Sigma-Aldrich is pleased to offer the complete range of labeled compounds listed in ISO 18857-2 for the analysis of OP, NP and their mono- and diethoxylates. The corresponding product numbers and concentrations are listed in Table 1.

 

Compound Cat. No. Cat. No.
13C6-labelled: 1 mL, 10 µg/mL 1 mL, 1 µg/mL
4-tert-Octylphenol (Ring 13C6) 33565 33566
4-tert-Octylphenol monoethoxylate (Ring 13C6) 33563 33564
4-tert-Octylphenol diethoxylate (Ring 13C6) 33229 33244
4-(3,6-Dimethyl-3-heptyl)-phenol (Ring 13C6) 33574 33575
4-(3,6-Dimethyl-3-heptyl)-phenol monoethoxylate (Ring 13C6) 33572 33573
4-(3,6-Dimethyl-3-heptyl)-phenol diethoxylate (Ring 13C6) 33207 33222
Deuterated:    
4-tert-Octylphenol (Ring D2) 33557 33559
4-tert-Octylphenol monoethoxylate (Ring D2) 33523 33525
4-tert-Octylphenol diethoxylate (Ring D2) 33254 33257
4-(3,6-Dimethyl-3-heptyl)-phenol (Ring D2) 33569 33571
4-(3,6-Dimethyl-3-heptyl)-phenol monoethoxylate (Ring D2) 33567 33568
4-(3,6-Dimethyl-3-heptyl)-phenol diethoxylate (Ring D2) 33249 33252

 

Cat. No. Description Package Size
33623 Alkylphenol Target Analyte Mix in Acetone 10 mL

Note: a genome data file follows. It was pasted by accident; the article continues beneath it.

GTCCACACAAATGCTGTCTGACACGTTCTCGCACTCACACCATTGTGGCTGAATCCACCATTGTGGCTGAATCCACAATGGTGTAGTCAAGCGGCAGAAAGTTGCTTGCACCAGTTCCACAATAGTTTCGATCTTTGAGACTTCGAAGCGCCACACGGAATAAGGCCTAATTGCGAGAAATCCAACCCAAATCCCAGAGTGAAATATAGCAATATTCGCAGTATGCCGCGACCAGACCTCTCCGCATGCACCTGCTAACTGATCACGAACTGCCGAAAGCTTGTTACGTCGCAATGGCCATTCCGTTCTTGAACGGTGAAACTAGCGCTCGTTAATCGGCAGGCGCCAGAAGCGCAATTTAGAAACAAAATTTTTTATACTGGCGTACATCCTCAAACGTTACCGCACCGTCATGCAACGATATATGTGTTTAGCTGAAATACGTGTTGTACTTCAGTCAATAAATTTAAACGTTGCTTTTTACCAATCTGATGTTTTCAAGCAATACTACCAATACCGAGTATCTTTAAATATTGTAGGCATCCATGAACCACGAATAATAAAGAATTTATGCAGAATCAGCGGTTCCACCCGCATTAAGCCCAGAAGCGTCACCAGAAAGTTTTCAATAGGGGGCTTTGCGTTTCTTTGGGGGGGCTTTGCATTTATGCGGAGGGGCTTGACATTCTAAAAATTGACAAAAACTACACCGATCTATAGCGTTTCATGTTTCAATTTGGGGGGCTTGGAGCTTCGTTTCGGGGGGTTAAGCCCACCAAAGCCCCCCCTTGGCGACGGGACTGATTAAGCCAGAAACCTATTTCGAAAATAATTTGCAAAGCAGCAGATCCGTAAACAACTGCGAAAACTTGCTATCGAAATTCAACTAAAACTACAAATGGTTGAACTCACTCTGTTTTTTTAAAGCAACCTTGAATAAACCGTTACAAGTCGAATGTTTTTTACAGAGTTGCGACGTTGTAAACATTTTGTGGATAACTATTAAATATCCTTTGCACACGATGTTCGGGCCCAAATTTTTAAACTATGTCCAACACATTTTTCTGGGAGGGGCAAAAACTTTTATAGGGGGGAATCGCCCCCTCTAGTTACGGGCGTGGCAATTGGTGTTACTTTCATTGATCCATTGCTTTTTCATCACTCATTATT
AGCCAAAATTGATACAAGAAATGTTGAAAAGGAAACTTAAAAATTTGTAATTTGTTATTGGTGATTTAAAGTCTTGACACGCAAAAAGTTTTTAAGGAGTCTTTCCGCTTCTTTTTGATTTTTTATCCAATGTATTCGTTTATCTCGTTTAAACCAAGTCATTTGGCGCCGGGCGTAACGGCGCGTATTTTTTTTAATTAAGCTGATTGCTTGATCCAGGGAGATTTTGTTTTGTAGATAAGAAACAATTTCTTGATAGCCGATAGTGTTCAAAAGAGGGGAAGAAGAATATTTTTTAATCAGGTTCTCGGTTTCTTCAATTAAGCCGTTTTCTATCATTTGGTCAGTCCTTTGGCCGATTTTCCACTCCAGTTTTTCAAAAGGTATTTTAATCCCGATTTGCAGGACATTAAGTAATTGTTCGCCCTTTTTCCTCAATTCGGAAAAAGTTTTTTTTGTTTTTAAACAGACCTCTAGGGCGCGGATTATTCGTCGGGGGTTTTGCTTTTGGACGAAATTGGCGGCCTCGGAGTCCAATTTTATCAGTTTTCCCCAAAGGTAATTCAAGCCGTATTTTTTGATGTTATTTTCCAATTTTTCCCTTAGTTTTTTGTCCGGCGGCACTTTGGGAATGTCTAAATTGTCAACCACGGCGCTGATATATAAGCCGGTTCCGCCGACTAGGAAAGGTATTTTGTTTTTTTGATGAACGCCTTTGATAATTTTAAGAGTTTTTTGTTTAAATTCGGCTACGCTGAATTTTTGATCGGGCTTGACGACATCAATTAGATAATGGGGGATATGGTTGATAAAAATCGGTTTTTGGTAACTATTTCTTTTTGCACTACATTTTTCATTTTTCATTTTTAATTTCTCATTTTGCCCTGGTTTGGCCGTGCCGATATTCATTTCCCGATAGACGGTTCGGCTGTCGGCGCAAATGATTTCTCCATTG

33252 Alkylphenol Internal Standard Mix in Acetone 10 mL
33252 Alkylphenol Kit for DIN EN ISO 18857-2 1 Kit

 

Other products for alkylphenol and alkylphenol ethoxylate analysis

 

Cat. No.   Description Package Size
442876 Bisphenol A-d16 50 mg
394866 N-Methyl-N-(trimethylsilyl)trifluoroacetamide, derivatization grade (MSTFA) 10 x 1 mL, 5 mL, 25 mL

 

Table 1 Labeled octyl- and nonylphenol and associated ethoxylates from Sigma-Aldrich, solutions in acetone

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Materials

     

References

  1. Groshart, C. P.; Okkerman, P. C.; Wassenberg, W. B. W. Chemical Study on Alkylphenols. Rijksinstituut voor Kust en Zee, Netherlands, Report RIKZ/2001.029.
  2. Heemken, O. P.; Reincke, H.; Stachel, B.; Theobald, N. The Occurrence of Xenoestrogens in the Elbe River and the North Sea. Chemosphere 2001, 45, 245–259.
  3. Xie, Z.; Lakaschus, S.; Ebinghaus, R.; Caba, A.; Ruck, W. Atmospheric concentrations and air-sea exchanges of nonylphenol, tertiary octylphenol and nonylphenol monoethoxylate in the North Sea. Environ. Poll. 2006, 142, 170–180.
  4. Gunther, K.; Heinke, V.; Thiele, B.; Kleist, E.; Prast, H.; Raecker, T. Endocrine Disrupting Nonylphenols Are Ubiquitous in Food. Environ. Sci. Technol. 2002, 36, 1676–1680.
  5. Nimrod, A. C.; Benson, W. H. Environmental estrogenic effects of alkylphenol ethoxylates. Crit. Rev. Toxicol. 1996, 26, 335–364.